These sister sites are easily accessible from either St. Thomas or St. John. Both feature undersea playgrounds complete with arches, canyons and swim-throughs at a max depth of 45 feet/14 meters. At Cow Rock, a tunnel packed with silversides ends with "The Champagne Cork," a vertical opening where the surge pops divers out onto the surrounding staghorn coral reef. Look for gray reef sharks cruising the perimeter.

Recommended minimum skill level: Beginner

7. Congo Cay

This dive starts in a wide sand channel where large southern stingrays rest and forage for food. Follow your dive guide through a backbone of rock spires to the coral-draped wall. Dolphins sometimes cruise the sand channel surrounding the cay. Depths are between 25 and 80 feet/ 7 and 24 meters with the best formations and marine life between 35 and 60 feet/10 and 18 meters.

Recommended minimum skill level: Beginner to Intermediate

8. Frederiksted Pier

Macro life abounds at this simple, but diverse beach dive on St. Croix's western shore. Depths reach 50 feet/15 meters at the end of the pier, but the pilings in 25 feet/7 meters or less host an array of hard-to-find critters like seahorses, batfish, and frogfish.

Recommended minimum skill level: Beginner

9. Eagle Shoals

This rarely visited site off the east end of St. John is best known for "The Cathedral," a large, open chamber accessed by multiple entryways. Look up to see streams of sunlight pouring in from the "skylight."

Recommended minimum skill level: Beginner

10. Tunnels of Thatch

These tunnels on the north side of Thatch Cay are only safe when flat calm surface conditions keep the surge down. You'll meander through a winding path of baitfish- and tarpon-packed canyons and caverns, then explore a sloping, boulder-strewn hillside at depths of 25 to 40 feet/7 and 12 meters.

Recommended minimum skill level: Intermediate

Pre-Dive Check

Country: USA

Primary Languages: English, but locals also speak a Virgin Islands creole.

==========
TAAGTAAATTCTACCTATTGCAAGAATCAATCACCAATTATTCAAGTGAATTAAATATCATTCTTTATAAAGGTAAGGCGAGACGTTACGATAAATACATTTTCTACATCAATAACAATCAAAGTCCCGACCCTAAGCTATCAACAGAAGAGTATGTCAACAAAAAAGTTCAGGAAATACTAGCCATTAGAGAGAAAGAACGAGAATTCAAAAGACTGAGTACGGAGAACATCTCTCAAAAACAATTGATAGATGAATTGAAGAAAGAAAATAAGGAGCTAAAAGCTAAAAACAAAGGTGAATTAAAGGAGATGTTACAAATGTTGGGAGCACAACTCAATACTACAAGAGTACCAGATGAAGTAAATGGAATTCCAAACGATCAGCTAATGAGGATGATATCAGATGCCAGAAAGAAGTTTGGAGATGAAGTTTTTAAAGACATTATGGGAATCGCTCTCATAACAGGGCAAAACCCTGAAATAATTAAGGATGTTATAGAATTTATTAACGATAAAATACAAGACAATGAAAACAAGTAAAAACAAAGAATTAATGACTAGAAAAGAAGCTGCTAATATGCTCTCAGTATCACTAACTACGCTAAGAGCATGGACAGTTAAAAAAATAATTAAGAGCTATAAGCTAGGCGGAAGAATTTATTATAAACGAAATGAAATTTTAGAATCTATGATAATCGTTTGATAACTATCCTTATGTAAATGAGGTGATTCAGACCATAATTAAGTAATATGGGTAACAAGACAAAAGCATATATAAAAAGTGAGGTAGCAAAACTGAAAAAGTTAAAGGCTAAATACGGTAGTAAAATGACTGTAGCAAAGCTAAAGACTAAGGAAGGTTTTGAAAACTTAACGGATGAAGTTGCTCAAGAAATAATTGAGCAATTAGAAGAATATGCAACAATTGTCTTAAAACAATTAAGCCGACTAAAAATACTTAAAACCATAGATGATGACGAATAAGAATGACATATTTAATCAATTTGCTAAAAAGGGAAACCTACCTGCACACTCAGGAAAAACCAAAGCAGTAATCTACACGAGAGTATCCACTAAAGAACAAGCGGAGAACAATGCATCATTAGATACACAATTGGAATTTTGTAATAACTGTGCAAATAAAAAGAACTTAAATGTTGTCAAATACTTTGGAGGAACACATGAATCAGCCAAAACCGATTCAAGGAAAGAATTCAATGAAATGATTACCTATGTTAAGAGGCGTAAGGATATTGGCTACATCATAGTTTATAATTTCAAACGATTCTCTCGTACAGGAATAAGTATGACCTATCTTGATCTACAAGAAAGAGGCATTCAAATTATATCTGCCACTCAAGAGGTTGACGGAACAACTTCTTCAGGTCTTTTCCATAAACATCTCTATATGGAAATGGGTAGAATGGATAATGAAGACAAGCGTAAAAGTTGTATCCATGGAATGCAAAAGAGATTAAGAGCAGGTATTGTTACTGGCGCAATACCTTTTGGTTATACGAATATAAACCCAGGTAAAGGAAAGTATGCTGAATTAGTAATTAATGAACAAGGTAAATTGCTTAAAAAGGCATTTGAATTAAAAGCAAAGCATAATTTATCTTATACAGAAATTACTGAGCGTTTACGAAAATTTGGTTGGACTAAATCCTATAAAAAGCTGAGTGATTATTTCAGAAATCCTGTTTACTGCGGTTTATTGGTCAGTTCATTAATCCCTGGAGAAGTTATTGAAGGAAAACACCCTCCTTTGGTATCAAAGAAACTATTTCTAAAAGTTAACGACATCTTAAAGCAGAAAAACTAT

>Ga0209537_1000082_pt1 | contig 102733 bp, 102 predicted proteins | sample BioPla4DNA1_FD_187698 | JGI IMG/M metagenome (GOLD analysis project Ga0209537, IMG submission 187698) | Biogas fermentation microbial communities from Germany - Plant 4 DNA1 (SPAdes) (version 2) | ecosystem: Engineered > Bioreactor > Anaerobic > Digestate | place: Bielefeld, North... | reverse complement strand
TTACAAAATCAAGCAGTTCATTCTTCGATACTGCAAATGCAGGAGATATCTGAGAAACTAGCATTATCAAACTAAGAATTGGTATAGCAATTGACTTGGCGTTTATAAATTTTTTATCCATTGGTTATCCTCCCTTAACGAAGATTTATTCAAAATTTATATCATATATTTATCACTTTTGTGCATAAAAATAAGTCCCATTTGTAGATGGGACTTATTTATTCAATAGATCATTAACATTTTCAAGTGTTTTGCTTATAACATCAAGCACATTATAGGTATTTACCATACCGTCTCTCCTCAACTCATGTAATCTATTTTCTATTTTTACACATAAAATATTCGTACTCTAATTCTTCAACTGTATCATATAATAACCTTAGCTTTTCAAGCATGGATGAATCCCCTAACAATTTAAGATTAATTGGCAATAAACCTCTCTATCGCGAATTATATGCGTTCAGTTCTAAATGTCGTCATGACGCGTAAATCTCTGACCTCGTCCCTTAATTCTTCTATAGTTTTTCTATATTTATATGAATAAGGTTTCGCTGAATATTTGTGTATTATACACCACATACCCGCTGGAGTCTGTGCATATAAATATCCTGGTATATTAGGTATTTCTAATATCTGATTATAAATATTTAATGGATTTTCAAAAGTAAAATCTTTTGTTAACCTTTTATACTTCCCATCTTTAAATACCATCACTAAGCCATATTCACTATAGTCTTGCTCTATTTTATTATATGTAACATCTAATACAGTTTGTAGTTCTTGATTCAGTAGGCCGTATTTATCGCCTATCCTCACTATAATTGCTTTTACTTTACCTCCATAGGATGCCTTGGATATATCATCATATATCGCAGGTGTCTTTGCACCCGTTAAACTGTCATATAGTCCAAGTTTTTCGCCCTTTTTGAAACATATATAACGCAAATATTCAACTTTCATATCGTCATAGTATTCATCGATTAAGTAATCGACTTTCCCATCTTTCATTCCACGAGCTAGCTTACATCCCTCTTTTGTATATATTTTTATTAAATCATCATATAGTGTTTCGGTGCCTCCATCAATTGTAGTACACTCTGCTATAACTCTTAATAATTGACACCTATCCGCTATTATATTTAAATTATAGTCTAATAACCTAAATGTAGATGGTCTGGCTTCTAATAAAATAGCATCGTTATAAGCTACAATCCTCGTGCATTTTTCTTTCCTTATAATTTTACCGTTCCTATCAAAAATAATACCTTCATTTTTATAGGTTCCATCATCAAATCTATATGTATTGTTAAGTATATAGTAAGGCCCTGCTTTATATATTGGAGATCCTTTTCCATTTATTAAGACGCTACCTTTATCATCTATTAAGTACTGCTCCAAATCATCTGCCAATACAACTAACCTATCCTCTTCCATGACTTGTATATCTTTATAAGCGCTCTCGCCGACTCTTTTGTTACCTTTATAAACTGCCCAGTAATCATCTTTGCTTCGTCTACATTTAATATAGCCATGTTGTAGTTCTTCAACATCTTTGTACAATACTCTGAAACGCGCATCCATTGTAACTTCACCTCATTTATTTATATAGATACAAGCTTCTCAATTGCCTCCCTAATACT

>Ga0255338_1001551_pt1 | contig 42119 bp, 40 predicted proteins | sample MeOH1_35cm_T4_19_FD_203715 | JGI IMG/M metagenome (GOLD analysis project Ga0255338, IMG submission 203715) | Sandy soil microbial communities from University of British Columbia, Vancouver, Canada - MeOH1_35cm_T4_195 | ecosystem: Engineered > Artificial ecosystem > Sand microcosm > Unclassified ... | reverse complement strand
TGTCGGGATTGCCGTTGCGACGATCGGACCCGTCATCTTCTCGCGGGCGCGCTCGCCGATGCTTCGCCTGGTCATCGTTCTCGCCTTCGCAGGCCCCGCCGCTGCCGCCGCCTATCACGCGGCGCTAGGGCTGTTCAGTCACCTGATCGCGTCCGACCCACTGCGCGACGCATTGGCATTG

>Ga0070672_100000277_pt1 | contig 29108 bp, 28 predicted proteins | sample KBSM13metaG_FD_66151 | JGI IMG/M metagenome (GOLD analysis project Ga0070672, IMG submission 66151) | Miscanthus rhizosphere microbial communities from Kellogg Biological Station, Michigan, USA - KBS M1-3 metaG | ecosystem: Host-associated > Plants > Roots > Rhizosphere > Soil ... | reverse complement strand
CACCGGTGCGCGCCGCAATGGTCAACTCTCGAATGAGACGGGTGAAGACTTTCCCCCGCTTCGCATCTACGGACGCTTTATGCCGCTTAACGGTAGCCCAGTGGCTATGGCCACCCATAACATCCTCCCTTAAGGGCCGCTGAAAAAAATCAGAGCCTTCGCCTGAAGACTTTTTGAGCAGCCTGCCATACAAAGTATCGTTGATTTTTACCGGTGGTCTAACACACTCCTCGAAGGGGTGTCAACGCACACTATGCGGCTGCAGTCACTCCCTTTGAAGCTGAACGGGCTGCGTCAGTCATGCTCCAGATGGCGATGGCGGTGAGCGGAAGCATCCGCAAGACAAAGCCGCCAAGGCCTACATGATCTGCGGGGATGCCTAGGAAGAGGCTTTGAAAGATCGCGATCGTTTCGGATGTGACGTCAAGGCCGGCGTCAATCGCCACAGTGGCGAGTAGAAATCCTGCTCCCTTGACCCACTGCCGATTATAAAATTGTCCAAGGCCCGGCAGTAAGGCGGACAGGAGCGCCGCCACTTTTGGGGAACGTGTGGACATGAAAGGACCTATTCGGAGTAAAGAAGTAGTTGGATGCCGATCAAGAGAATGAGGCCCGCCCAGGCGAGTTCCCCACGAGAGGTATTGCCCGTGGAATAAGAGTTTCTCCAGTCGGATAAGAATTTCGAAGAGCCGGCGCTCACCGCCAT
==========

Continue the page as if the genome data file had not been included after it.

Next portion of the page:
Currency: U.S. dollar.

Cultural Influences: Danish, American, African.

Signature Dishes: Callaloo, a spinach- or collard greens-based soup, and fungi, a type of cornmeal porridge.

Signature Marine Life: Southern stingrays make regular appearances in the sand channels between the reefs, and during the summer, huge tarpon show up to feed on the schools of baitfish.

Topside Sporting Pastime: Sailing. And during the first week in July, St. Croix's Emancipation Day donkey races draw big crowds and even bigger laughs.

Topside Trinkets: Caribbean hook bracelets, Cruzan rum.

Travel Savvy Tip: No passport is required to travel in "America's Caribbean," but bring one along if you want to take a side trip to the nearby British Virgin Islands.

Taking the Plunge


Fahrenheit: Low 60s to mid-70s in winter; mid-80s in summer.

Celsius: 15 to 24 in the winter; around 30 degrees in summer

Water temp:

Fahrenheit: high 70s in winter to mid-80s°F in summer

Celsius: Roughly 25 degrees in winter to about 30 degrees in the summer


Averages 60 to 100 feet/18 to 30 meters

More Information:

To learn more about planning your U.S. Virgin Islands dive vacation, log on to the official USVI Department of Tourism website.


Start your adventure today.